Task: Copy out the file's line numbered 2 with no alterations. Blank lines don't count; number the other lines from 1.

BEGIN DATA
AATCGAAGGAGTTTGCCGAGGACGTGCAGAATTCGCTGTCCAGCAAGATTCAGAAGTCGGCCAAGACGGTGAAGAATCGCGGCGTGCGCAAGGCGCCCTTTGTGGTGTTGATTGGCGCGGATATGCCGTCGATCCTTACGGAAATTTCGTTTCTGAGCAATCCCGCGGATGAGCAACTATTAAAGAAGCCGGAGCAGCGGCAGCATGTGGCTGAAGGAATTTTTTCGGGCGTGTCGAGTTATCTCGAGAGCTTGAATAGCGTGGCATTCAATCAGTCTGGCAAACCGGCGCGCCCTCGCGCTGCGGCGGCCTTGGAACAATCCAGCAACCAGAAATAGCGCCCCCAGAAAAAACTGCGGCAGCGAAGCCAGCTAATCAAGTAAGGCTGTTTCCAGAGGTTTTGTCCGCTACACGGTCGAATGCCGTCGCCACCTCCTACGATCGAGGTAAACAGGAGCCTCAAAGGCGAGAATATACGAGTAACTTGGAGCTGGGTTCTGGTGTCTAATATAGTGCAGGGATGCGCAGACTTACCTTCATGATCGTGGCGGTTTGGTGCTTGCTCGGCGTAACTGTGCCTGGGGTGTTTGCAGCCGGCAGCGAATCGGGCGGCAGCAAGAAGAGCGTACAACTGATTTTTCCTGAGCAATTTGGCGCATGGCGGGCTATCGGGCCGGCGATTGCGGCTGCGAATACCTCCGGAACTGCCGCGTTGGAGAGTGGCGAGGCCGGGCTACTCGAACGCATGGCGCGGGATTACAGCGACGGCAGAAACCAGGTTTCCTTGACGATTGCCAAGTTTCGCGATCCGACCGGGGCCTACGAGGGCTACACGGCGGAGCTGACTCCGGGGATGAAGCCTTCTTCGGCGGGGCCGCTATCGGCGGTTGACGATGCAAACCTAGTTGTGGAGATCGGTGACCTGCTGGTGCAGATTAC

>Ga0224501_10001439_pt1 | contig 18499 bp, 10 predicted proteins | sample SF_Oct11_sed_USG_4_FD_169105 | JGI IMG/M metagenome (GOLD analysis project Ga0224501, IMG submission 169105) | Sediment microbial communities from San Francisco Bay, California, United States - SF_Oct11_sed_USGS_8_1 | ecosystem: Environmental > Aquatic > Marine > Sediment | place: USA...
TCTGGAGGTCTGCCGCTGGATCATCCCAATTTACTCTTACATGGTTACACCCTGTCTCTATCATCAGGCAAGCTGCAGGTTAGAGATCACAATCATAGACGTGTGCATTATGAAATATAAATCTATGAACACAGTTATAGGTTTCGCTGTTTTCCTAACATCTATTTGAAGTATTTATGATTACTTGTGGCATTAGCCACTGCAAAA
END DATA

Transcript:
>Ga0224501_10001439_pt1 | contig 18499 bp, 10 predicted proteins | sample SF_Oct11_sed_USG_4_FD_169105 | JGI IMG/M metagenome (GOLD analysis project Ga0224501, IMG submission 169105) | Sediment microbial communities from San Francisco Bay, California, United States - SF_Oct11_sed_USGS_8_1 | ecosystem: Environmental > Aquatic > Marine > Sediment | place: USA...